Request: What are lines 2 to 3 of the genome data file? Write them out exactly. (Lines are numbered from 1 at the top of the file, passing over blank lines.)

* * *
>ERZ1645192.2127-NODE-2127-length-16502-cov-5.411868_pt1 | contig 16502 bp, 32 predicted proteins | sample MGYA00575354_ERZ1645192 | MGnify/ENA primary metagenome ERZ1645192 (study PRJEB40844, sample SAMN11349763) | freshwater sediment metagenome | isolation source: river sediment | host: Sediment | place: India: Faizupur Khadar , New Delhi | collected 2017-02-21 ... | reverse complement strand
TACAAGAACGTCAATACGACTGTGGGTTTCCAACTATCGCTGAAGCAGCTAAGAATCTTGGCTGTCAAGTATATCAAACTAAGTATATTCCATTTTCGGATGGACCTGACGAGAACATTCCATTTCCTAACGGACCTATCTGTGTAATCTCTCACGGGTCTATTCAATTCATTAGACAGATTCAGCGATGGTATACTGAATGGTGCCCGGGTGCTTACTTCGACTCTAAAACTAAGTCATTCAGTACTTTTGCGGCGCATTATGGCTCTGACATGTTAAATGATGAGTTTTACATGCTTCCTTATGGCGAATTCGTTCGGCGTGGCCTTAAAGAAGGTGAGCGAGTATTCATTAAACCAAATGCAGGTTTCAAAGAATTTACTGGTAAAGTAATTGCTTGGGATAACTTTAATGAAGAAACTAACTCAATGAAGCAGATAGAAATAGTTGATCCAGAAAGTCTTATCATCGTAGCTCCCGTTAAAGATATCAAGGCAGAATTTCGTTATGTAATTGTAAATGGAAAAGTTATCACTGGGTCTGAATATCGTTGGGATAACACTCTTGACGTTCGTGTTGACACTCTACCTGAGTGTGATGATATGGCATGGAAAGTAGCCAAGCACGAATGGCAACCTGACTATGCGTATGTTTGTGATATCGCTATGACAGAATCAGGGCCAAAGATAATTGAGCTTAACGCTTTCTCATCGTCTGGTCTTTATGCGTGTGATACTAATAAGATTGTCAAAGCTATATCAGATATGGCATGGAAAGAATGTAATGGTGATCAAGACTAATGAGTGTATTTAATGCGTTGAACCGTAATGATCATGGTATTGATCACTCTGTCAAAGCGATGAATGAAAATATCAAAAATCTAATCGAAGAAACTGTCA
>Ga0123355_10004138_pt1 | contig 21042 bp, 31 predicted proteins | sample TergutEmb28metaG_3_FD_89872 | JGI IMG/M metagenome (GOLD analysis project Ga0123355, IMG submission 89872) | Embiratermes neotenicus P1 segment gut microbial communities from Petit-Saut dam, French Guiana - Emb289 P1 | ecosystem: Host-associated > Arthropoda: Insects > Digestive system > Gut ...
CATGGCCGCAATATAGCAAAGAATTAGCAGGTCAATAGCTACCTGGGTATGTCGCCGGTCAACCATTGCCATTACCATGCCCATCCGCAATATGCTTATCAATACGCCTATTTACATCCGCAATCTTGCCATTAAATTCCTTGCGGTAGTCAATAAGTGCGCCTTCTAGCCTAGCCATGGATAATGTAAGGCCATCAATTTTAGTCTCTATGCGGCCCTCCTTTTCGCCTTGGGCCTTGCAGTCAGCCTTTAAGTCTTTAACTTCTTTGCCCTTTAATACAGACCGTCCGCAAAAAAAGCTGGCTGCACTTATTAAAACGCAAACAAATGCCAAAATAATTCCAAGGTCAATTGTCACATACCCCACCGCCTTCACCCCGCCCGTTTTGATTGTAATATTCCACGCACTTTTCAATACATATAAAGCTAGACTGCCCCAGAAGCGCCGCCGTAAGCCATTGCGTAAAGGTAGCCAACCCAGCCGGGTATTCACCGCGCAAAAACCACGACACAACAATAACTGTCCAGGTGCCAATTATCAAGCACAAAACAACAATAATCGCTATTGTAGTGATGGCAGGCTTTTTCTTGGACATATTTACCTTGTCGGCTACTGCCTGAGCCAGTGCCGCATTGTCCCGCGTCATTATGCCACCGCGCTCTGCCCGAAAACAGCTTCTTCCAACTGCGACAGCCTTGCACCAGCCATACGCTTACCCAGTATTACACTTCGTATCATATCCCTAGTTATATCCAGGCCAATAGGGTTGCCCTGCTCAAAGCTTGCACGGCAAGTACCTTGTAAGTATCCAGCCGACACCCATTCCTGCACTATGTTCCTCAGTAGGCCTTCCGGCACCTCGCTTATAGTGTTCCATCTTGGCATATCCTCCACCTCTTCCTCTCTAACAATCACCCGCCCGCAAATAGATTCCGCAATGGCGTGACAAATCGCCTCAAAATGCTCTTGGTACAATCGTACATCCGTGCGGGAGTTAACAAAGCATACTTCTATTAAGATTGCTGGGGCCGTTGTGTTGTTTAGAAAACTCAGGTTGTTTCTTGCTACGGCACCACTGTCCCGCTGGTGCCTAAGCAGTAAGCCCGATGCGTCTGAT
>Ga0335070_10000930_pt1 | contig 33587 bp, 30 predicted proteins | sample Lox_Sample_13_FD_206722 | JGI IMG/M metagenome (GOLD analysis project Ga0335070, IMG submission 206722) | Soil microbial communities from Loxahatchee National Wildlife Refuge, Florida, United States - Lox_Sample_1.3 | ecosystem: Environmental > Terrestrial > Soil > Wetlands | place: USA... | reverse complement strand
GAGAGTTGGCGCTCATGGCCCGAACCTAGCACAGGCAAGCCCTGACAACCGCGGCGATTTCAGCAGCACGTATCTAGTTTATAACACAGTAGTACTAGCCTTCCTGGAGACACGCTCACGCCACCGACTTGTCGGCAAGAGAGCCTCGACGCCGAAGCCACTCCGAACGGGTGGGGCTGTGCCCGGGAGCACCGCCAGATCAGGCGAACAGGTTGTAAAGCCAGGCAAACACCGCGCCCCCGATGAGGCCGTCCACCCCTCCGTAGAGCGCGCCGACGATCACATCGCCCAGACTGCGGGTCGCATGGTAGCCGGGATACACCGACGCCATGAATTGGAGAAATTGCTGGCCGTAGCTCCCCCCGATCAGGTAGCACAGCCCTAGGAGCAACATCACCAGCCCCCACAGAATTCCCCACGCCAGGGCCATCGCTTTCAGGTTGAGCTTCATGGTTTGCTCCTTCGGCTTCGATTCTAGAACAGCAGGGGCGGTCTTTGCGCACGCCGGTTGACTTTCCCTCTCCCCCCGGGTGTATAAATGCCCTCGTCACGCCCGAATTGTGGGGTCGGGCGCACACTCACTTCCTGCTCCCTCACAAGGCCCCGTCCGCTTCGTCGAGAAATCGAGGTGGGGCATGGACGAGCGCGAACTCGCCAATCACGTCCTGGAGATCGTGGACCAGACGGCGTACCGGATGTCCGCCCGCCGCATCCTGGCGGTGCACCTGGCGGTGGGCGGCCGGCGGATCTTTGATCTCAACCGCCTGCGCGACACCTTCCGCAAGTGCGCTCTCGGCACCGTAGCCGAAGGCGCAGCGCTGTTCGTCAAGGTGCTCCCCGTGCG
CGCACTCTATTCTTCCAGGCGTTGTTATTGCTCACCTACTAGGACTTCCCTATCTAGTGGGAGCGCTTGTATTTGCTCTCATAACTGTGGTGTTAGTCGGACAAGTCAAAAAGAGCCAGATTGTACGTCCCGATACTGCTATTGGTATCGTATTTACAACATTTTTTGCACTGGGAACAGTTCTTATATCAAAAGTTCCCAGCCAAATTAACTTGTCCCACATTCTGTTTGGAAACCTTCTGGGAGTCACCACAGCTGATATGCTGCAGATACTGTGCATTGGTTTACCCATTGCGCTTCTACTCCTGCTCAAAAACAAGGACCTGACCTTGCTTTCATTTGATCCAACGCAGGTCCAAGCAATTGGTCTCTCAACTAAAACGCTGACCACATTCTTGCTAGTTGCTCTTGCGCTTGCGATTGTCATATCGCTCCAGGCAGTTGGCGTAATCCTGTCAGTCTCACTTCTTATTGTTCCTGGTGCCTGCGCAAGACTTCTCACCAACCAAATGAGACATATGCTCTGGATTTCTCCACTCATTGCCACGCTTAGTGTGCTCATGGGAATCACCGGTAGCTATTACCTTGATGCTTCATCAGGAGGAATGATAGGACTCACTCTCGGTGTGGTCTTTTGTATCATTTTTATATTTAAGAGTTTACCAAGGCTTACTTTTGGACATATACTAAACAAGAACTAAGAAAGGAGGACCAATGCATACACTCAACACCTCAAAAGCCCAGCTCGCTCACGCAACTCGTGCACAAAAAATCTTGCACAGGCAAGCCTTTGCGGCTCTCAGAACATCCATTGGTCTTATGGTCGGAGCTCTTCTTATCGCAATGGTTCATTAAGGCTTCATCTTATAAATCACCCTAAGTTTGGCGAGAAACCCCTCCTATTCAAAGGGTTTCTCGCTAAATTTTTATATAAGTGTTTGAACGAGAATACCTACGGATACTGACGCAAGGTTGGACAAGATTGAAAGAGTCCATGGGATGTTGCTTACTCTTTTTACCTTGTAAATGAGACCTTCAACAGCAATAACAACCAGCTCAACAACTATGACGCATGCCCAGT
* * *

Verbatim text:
TACAAGAACGTCAATACGACTGTGGGTTTCCAACTATCGCTGAAGCAGCTAAGAATCTTGGCTGTCAAGTATATCAAACTAAGTATATTCCATTTTCGGATGGACCTGACGAGAACATTCCATTTCCTAACGGACCTATCTGTGTAATCTCTCACGGGTCTATTCAATTCATTAGACAGATTCAGCGATGGTATACTGAATGGTGCCCGGGTGCTTACTTCGACTCTAAAACTAAGTCATTCAGTACTTTTGCGGCGCATTATGGCTCTGACATGTTAAATGATGAGTTTTACATGCTTCCTTATGGCGAATTCGTTCGGCGTGGCCTTAAAGAAGGTGAGCGAGTATTCATTAAACCAAATGCAGGTTTCAAAGAATTTACTGGTAAAGTAATTGCTTGGGATAACTTTAATGAAGAAACTAACTCAATGAAGCAGATAGAAATAGTTGATCCAGAAAGTCTTATCATCGTAGCTCCCGTTAAAGATATCAAGGCAGAATTTCGTTATGTAATTGTAAATGGAAAAGTTATCACTGGGTCTGAATATCGTTGGGATAACACTCTTGACGTTCGTGTTGACACTCTACCTGAGTGTGATGATATGGCATGGAAAGTAGCCAAGCACGAATGGCAACCTGACTATGCGTATGTTTGTGATATCGCTATGACAGAATCAGGGCCAAAGATAATTGAGCTTAACGCTTTCTCATCGTCTGGTCTTTATGCGTGTGATACTAATAAGATTGTCAAAGCTATATCAGATATGGCATGGAAAGAATGTAATGGTGATCAAGACTAATGAGTGTATTTAATGCGTTGAACCGTAATGATCATGGTATTGATCACTCTGTCAAAGCGATGAATGAAAATATCAAAAATCTAATCGAAGAAACTGTCA
>Ga0123355_10004138_pt1 | contig 21042 bp, 31 predicted proteins | sample TergutEmb28metaG_3_FD_89872 | JGI IMG/M metagenome (GOLD analysis project Ga0123355, IMG submission 89872) | Embiratermes neotenicus P1 segment gut microbial communities from Petit-Saut dam, French Guiana - Emb289 P1 | ecosystem: Host-associated > Arthropoda: Insects > Digestive system > Gut ...